Life Stages and Native Women: Memory, Teachings, and Story Medicine

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Univ. of Manitoba Press, 2011 - Social Science - 210 pages
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The process of "digging up medicines" - of rediscovering the stories of the past - serves as a powerful healing force in the decolonization and recovery of Aboriginal communities. In "Life Stages and Native Women, "Kim Anderson shares the teachings of fourteen elders from the Canadian prairies and Ontario to illustrate how different life stages were experienced by Metis, Cree, and Anishinaabe girls and women during the mid-twentieth century. These elders relate stories about their own lives, the experiences of girls and women of their childhood communities, and customs related to pregnancy, birth, post-natal care, infant and child care, puberty rites, gender and age-specific work roles, the distinct roles of post-menopausal women, and women's roles in managing death. Through these teachings, we learn how evolving responsibilities from infancy to adulthood shaped women's identities and place within Indigenous society, and were integral to the health and well-being of their communities. By understanding how healthy communities were created in the past, Anderson explains how this traditional knowledge can be applied toward rebuilding healthy Indigenous communities today.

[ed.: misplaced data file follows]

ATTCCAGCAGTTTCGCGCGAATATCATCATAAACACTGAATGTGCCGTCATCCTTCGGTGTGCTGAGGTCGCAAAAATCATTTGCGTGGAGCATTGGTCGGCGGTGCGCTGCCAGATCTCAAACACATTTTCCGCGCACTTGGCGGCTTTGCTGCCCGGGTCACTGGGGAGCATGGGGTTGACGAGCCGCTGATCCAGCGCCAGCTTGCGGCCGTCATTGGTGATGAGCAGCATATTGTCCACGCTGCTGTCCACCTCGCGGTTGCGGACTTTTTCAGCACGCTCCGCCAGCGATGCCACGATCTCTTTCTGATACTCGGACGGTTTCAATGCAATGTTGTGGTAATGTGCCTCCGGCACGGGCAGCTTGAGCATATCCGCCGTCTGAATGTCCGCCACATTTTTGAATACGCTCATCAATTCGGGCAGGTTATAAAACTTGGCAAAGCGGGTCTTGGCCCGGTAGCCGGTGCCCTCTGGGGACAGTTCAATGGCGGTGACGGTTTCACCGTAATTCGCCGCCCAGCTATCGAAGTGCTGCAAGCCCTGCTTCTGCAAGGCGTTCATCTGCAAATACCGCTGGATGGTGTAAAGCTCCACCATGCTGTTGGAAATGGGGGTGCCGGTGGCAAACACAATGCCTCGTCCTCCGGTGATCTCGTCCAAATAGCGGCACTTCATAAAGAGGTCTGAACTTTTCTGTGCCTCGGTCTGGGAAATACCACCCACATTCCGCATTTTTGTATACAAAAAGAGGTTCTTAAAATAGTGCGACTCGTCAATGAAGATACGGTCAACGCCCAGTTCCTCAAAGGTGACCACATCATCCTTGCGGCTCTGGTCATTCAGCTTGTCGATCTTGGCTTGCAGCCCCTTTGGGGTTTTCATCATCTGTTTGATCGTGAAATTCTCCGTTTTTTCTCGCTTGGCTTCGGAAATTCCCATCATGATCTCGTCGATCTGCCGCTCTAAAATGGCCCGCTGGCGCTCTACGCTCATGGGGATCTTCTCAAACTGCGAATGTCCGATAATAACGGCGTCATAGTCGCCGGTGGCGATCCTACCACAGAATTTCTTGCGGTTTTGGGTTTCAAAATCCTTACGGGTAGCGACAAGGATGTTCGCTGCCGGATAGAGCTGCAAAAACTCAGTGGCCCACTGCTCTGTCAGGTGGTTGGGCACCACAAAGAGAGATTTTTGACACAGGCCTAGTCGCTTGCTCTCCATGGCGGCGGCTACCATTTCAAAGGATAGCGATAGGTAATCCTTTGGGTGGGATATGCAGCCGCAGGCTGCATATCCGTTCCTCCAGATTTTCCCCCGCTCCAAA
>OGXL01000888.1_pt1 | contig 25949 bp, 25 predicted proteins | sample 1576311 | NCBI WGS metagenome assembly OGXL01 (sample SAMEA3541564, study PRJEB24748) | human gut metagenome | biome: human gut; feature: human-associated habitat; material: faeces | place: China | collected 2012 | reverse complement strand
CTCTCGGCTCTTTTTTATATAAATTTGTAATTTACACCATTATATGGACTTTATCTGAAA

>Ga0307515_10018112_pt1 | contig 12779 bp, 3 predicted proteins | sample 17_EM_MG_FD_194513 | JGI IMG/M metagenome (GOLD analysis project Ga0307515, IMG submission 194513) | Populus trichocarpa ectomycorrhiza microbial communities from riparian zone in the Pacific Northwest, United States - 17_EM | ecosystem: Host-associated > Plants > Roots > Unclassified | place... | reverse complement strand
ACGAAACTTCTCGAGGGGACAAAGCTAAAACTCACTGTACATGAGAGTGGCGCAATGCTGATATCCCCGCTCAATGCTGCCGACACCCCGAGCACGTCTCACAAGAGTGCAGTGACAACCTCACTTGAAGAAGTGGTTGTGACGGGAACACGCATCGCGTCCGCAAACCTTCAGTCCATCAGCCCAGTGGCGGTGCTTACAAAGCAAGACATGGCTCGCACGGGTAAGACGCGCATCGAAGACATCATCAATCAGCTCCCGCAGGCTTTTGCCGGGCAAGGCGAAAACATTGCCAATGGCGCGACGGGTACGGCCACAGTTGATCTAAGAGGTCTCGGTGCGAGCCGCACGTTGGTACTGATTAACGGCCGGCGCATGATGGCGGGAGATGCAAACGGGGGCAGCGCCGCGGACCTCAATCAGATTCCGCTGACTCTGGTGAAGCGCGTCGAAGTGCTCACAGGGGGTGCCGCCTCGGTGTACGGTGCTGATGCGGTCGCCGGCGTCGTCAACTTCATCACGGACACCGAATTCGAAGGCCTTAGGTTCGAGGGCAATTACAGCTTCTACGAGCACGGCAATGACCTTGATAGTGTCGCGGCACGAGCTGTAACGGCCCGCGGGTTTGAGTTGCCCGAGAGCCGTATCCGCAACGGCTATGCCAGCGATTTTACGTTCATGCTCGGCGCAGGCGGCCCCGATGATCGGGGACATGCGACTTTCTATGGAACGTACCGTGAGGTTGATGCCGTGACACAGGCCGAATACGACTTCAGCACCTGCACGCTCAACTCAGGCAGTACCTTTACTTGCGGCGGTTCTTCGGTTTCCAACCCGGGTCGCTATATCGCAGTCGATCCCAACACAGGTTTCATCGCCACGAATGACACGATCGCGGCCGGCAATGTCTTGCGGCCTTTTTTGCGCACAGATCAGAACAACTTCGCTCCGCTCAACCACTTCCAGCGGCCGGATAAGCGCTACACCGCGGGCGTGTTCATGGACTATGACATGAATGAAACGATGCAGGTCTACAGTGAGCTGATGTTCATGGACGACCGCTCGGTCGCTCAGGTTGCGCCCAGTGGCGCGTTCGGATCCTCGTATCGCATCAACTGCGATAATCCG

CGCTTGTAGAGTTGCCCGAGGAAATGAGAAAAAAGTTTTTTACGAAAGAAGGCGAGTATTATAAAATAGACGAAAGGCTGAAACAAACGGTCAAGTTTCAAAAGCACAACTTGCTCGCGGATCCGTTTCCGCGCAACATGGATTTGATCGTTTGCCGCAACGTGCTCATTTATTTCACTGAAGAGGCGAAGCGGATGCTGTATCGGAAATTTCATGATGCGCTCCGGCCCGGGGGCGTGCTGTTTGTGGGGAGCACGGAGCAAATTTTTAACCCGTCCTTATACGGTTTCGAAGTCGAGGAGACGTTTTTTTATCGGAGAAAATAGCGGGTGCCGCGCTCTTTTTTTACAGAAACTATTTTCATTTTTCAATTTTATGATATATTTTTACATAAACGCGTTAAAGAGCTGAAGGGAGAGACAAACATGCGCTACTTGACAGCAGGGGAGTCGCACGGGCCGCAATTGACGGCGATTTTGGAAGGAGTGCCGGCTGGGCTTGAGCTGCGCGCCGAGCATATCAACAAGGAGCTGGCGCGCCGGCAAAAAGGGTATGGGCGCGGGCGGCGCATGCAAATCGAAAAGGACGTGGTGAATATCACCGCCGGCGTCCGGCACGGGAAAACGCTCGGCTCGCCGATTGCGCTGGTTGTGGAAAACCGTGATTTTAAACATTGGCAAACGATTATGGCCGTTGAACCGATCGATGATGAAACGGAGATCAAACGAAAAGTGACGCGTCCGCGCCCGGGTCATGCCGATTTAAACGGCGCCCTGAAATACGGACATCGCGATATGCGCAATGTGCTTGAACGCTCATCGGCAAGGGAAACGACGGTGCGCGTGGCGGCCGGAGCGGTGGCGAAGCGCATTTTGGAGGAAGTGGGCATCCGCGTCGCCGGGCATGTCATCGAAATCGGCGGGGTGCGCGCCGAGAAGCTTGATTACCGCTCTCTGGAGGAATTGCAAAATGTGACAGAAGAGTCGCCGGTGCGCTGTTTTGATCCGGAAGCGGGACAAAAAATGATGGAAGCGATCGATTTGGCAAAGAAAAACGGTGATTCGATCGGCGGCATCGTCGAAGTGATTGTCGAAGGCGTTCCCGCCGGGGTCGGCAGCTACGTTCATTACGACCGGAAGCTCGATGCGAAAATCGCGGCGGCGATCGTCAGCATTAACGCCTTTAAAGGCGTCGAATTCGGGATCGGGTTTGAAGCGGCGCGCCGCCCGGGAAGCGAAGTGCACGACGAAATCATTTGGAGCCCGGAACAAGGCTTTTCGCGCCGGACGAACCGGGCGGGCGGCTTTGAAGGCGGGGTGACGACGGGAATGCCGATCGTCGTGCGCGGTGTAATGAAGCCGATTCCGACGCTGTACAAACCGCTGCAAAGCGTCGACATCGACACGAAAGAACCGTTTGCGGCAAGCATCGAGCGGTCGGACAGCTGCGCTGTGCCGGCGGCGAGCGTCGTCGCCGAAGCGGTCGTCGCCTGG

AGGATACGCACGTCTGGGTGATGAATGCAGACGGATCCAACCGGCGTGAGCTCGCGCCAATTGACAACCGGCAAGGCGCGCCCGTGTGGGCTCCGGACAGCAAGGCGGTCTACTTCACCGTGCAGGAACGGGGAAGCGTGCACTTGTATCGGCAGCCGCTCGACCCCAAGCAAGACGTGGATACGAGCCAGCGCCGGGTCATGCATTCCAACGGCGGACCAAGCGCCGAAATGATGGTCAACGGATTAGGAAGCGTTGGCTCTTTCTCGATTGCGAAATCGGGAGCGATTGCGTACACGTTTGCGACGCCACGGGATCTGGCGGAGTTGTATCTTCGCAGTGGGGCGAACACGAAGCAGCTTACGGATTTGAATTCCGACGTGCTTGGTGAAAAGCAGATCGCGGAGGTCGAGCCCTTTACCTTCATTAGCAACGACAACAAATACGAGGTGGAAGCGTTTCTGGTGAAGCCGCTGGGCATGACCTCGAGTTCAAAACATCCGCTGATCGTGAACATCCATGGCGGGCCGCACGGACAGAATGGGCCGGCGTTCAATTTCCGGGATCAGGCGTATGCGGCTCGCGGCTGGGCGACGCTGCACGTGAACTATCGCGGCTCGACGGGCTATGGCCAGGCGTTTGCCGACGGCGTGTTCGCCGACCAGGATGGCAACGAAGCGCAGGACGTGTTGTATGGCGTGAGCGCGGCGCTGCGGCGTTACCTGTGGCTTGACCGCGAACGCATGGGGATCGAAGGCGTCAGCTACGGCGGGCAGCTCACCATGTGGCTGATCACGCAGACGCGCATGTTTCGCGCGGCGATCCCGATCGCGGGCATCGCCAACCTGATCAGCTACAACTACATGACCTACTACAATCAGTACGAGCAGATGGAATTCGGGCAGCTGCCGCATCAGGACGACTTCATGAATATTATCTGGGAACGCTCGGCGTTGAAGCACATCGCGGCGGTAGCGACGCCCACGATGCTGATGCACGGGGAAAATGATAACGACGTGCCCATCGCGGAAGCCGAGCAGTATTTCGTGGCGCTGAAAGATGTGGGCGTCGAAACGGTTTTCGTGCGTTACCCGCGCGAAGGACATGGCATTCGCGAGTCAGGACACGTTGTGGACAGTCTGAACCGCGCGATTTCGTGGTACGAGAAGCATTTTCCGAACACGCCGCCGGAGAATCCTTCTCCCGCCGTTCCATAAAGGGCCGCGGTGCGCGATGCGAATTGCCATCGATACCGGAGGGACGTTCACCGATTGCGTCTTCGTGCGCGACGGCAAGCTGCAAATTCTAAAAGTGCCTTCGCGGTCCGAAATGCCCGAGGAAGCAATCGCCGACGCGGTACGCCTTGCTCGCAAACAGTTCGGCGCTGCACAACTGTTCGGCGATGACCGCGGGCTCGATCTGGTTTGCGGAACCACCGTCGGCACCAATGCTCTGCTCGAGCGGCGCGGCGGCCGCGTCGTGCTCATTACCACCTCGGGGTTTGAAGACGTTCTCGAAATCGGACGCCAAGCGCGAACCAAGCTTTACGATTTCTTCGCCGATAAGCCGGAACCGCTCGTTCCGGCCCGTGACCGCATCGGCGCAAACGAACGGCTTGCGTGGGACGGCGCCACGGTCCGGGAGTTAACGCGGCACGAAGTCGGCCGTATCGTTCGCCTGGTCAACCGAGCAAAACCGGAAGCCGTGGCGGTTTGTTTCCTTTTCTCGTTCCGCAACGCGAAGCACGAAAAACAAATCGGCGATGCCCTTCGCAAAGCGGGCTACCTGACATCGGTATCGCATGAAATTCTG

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Introduction Digging Up the Medicines
Chapter 1 Weaving the Stories
Chapter 2 People and Places
From Conception to Walking
Childhood and Youth
The Womens Circle
Chapter 6 Grandmothers and Elders
Building on the Strengths of the Pastto Take Us into the Future

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About the author (2011)

Kim Anderson is a Cree/Métis educator. She is an Associate Professor in Indigenous Studies at Wilfrid Laurier University, Brantford, and is the author of A Recognition of Being: Reconstructing Native Womanhood, and is the co-editor, with Bonita Lawrence, of Strong Women Stories: Native Vision and Community Survival.

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